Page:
In short, the 4th Circuit in this case purports to require a fiduciary to determine whether a prudent fiduciary more likely than not would make the same decision, rather than simply asking whether a prudent fiduciary could make the questioned decision, which had been a generally accepted interpretation of ERISA’s fiduciary prudence rules, at least in some circuits. While this may seem like a merely semantic difference on first read, the impact is that the 4th Circuit requires not just an objective determination of whether a prudent fiduciary might have also made this decision, but a determination that in light of all circumstances known to the plan fiduciaries, the decision is one that more prudent fiduciaries than not would also make. Stated another way, the decision potentially requires a deeper analysis of a spectrum of prudent fiduciary actions, and could require a fiduciary to prove that it acted as a majority of prudent fiduciaries or the most prudent fiduciary would have acted – a standard that demands greater analysis, and certainly some speculation, from plan fiduciaries.

The decision is also notable because it is a “reverse stock drop” case in which the decision to remove a stock fund from a plan was alleged to be imprudent when the stock price subsequently surged. At its worst, the decision in Tatum, particularly as framed in the amicus brief submitted in support of the plan fiduciary, is significant because it has the potential to push plan sponsors and fiduciaries toward a Catch-22 position when it comes to taking action on retaining or eliminating company stock funds.

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The Obamacare see-saw — an opposing decision on subsidies

Some days are just more fun that others!

Just hours after the D.C. Circuit Court of Appeals issued its opinion in Halbig v. Burwell, which held that tax subsidies made available under the Affordable Care Act (“ACA”) to lower income individuals to help defray the cost of health care coverage may not be extended to individuals who reside in states that have elected not to establish their own health care exchanges, the 4th Circuit Court of Appeals today issued a unanimous decision today in King v. Burwell that upholds entitlement to tax subsidies available under the ACA for all eligible lower income individuals—whether or not they reside in a state that has established its own health care exchanges under the ACA (see http://www.ca4.uscourts.gov/Opinions/Published/141158.P.pdf). As in Halbig, the plaintiffs in King argued that Congress intended that the subsidies only be available in states that set up their own exchanges.  In essence, the plaintiffs were challenging the interpretation of the ACA made by the Internal Revenue Service (the “IRS”) that authorized the IRS to grant subsidies to individuals who purchase health care coverage both through state-sponsored exchanges and through the federally-run exchange.  Like the plaintiffs in Halbig, the plaintiffs in King argued that the IRS’s interpretation was contrary to the language in the ACA. The Fourth Circuit panel viewed the issue quite differently, and upheld the system of federal subsidies now available under the ACA.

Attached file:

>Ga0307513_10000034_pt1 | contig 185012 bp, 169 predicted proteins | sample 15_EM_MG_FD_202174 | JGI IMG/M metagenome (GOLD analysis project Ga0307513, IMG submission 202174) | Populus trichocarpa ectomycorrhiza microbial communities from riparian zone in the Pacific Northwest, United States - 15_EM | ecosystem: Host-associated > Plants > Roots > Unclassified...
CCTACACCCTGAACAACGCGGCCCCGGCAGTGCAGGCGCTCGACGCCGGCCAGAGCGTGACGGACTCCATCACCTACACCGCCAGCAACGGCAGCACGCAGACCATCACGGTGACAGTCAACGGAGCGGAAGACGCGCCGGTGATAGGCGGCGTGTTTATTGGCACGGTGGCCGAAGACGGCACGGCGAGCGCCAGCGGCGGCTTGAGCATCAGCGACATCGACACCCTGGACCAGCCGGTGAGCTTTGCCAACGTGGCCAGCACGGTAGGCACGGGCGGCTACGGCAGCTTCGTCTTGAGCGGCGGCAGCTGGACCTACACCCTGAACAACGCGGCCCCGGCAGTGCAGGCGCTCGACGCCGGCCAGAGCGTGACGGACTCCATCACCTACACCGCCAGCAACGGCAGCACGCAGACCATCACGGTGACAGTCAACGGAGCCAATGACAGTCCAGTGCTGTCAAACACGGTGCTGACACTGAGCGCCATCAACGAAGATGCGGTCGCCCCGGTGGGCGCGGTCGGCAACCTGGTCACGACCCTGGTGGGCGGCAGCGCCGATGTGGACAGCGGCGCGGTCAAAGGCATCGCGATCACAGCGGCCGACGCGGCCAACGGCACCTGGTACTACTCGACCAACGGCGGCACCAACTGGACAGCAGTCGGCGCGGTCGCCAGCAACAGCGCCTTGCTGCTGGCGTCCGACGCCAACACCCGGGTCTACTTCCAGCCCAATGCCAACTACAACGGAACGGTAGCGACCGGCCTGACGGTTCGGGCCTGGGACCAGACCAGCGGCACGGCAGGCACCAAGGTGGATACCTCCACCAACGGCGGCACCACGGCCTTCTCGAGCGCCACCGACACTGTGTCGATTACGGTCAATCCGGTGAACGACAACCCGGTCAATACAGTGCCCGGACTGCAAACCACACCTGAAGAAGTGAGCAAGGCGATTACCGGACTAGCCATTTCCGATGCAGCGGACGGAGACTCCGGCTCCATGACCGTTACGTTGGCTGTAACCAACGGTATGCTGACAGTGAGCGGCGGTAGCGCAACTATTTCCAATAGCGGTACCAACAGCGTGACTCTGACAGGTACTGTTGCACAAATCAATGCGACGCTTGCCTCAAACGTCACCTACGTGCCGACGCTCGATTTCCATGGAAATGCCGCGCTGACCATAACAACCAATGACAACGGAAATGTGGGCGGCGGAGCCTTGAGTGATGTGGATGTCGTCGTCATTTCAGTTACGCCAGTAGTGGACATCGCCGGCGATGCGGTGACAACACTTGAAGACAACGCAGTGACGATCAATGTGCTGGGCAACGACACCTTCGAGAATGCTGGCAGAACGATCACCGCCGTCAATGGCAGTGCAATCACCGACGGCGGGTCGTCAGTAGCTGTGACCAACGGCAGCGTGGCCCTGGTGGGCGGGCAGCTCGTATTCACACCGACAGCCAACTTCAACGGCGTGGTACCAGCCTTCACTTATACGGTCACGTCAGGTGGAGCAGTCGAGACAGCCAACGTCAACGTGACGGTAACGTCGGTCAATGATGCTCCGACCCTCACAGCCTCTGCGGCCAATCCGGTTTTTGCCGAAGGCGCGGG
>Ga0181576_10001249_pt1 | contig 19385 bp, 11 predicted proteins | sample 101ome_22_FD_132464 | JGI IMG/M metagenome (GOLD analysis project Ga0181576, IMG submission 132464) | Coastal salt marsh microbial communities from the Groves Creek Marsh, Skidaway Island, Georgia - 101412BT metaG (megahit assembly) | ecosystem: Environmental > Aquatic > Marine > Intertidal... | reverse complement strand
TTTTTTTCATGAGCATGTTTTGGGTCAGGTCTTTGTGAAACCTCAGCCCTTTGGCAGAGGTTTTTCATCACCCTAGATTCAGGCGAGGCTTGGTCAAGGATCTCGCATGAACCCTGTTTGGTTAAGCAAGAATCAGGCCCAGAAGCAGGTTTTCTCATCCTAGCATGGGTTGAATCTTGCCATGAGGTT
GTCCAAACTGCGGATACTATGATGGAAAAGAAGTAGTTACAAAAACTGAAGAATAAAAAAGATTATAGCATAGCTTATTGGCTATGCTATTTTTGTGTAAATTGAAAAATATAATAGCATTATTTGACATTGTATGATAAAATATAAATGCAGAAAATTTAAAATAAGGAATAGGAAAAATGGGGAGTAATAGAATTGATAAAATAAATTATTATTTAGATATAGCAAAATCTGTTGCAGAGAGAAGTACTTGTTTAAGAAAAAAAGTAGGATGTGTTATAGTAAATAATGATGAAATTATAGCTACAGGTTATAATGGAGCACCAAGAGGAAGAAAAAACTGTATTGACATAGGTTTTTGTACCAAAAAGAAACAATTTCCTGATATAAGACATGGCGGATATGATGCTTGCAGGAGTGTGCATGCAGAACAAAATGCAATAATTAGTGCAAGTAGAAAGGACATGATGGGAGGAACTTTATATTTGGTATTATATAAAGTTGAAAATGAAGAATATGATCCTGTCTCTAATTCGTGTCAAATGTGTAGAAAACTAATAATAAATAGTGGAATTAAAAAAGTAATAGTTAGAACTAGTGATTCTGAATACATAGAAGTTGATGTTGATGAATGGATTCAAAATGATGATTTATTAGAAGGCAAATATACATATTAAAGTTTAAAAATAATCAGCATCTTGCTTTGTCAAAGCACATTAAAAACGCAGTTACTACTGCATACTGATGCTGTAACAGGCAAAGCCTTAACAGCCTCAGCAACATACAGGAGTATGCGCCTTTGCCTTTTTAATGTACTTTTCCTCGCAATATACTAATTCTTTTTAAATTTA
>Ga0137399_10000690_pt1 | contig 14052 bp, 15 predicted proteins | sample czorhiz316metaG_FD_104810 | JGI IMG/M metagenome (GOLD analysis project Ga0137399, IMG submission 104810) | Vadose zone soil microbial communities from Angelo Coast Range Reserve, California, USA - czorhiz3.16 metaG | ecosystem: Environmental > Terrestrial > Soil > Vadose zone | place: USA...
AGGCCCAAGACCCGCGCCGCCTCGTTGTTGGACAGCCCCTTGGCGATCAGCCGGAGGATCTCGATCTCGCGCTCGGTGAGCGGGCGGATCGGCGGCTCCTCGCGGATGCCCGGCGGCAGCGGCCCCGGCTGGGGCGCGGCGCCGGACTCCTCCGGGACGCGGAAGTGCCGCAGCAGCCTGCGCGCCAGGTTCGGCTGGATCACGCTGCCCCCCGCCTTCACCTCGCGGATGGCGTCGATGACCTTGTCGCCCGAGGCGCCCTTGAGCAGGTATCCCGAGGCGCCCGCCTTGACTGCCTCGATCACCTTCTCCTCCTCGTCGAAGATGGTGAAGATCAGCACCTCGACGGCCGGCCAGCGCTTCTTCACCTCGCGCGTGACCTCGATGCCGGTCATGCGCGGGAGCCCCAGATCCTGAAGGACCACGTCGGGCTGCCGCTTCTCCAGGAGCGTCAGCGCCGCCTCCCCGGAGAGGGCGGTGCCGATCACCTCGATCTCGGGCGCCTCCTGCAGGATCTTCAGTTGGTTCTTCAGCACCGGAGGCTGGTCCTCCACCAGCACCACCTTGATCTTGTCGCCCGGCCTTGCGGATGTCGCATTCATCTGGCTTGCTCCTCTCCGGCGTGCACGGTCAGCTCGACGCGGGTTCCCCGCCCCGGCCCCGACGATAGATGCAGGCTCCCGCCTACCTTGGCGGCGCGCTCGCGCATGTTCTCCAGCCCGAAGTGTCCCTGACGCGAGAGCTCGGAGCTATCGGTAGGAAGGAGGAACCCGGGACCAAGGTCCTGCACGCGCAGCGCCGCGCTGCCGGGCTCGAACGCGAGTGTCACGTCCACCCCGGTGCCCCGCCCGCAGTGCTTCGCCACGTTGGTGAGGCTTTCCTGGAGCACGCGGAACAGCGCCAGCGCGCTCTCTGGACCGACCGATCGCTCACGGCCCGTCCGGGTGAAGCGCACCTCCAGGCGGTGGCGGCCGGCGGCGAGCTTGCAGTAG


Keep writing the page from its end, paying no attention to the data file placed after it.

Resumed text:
In affirming the decision of the District Court judge in King, the panel acknowledged that the language in the ACA on this question was ambiguous. The panel decided it was appropriate to extend deference to the interpretation of the IRS, and thus upheld the interpretation that subsidies were available no matter whether a state had established its own exchange.

We are early in this game, but with today’s dueling decisions coming down on opposite sides of this issue, one has to assume that it is increasingly likely (perhaps virtually certain) that this issue is headed to the United States Supreme Court for resolution. Here we go again.

Obamacare takes an unexpected hit!

A federal Court of Appeals panel in Washington, D.C. today released a decision that, if upheld, would strike down one of the main pillars of the Affordable Care Act (“ACA”) and in the minds of many observers lead to unpredictable consequences. In a 2-1 decision in Halbig v. Burwell, the three-judge federal appeals panel reversed a decision by a lower District Court judge and held that tax subsidies made available under the ACA (often referred to as Obamacare, with or without derision) to lower income individuals–generally individuals making less than $46,075 annually–to help defray the cost of health care coverage may not be extended to such individuals who reside in states that have elected not to establish their own health care exchanges under the ACA.  The plaintiffs in the case argued that Congress intended that the subsidies only be available in states that set up their own exchanges. This panel embraced that argument (although this decision may find its way to the United States Supreme Court).  Until now, the court decisions on this issue have favored the federal government, so this decision properly can be characterized as at least a mild surprise.